Adam Cook’s review published on Letterboxd:
David O. Russell’s American Hustle is a wayward story of excess, lies and empty grandstanding. Quite what awards voters saw in this hollow nonsense is beyond me but then I felt the same way about the director’s previous Oscar-bothering movie too as a group of talented actors mug their way through a film that is long, aimless and instantly forgettable - an impressive feat considering the larger than life characters that endlessly parade around the gaudy hotel rooms.
Loosely inspired by the Abscam scandal, American Hustle is the story of Irving Rosenfeld (Christian Bale), a flabby and balding con man who, with the help of his partner in crime (Amy Adams), is forced to work with the FBI to entrap a group of crooked Jersey politicians. It’s a frivolous crime caper where everybody is lying and everyone deserves their comeuppance.
Uniting the actors of his biggest films to date (The Fighter and Silver Linings Playbook) the movie is brimming with star-wattage. Bale once again transforms himself, this time into a pot-bellied con artist with a conscience, whilst Adams is excellent in the one genuinely interesting role in the film. It’s rather a shame that her wonderful wardrobe and the leering camerawork almost distracts the audience from the quality of her performance.
Sadly, the rest of the cast simply drown in the pantomime excess of their characters. A permed and preening Bradley Cooper delivers a one-note performance as the ambitious FBI agent who brings the operation together whilst Jennifer Lawrence is utterly wasted in her role as Bale’s troublesome wife. Not that it is really the fault of the actors as they all gamely embrace the frenetic energy of the film and indulgence of the era but it is all so showy and superficial. It may fit the theme that Russell continually labours on but it quickly becomes tiring and overwhelming as if the film only has one volume setting.
Russell has essentially created a Greatest Hits movie; yet rather than being all killer and no filler I was wishing I could simply skip to the good stuff. From the film’s ensemble cast to its hits of the 1970s musical playlist, everything seems engineered to grab the attention. Unfortunately, once it has your attention it is unsure quite what to do with it so piles on the distractions - overacting, cleavage, sweeping cameras, starry cameos and a bit more cleavage - whilst failing to create rich characters or a compelling story.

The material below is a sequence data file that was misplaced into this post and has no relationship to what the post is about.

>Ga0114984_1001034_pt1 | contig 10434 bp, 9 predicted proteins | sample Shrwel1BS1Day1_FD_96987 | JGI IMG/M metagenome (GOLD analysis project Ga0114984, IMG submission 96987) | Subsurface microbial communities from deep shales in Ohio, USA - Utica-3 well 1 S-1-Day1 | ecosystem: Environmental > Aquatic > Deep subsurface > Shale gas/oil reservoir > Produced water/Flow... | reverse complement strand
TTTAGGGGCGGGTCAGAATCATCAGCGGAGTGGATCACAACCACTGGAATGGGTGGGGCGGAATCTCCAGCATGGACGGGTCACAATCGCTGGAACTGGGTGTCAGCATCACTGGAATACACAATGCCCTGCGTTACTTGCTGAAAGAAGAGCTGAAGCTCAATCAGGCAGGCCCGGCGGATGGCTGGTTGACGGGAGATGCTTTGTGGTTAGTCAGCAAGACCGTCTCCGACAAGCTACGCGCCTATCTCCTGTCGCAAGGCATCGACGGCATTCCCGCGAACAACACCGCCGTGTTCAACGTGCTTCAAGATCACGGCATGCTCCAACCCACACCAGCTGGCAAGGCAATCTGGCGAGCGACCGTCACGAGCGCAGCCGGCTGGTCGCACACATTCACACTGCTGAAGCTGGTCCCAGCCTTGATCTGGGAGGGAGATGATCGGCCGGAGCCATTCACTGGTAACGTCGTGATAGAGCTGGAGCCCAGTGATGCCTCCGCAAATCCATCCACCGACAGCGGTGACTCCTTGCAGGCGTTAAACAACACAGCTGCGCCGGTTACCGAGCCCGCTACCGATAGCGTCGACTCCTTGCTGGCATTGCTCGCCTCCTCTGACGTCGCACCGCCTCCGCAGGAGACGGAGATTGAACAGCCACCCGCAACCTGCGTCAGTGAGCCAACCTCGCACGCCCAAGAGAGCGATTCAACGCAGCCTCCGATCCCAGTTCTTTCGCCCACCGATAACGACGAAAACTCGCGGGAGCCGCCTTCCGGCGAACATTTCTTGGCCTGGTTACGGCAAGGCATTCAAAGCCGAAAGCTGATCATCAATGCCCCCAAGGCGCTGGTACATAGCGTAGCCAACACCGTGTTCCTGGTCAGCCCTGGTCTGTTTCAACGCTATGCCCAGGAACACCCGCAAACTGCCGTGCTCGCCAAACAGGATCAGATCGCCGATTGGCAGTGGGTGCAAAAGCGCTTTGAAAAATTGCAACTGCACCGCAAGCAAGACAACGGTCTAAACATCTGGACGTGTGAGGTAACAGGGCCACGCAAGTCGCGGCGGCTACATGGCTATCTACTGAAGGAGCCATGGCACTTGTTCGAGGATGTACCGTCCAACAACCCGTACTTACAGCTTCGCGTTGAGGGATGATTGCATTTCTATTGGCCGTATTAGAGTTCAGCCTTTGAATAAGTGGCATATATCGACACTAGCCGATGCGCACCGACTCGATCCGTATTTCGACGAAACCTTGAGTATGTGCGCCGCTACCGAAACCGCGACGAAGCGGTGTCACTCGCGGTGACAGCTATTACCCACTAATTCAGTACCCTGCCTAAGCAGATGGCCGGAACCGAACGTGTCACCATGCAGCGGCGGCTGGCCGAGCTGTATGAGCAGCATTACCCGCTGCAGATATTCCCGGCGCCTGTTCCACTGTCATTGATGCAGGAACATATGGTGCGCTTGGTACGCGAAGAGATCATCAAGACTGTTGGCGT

In recent years there has been a surge in film’s distorting the American Dream and revealing the excess and corruption that lies beneath it. Although the ‘70s period setting provides some novelty there is little here that we haven’t seen before, particularly when the film drifts into territory repeatedly mined by filmmakers like Martin Scorsese. Perhaps the reference points are unavoidable - a nostalgic crime drama set in New York is always likely to recall Goodfellas - but for all its braggadocio the film rarely has a personality of its own.
I can appreciate why people have enjoyed the film - it’s in your face and possesses a confidence and swagger that is initially appealing. Unfortunately, whilst the cast appear to be having fun the dazzling decadence and low-cut outfits quickly wore thin. Sadly, by the time the film finally came together again I had lost all interest in the plan and the people and no amount of attention-grabbing trickery and frippery was going to get it back.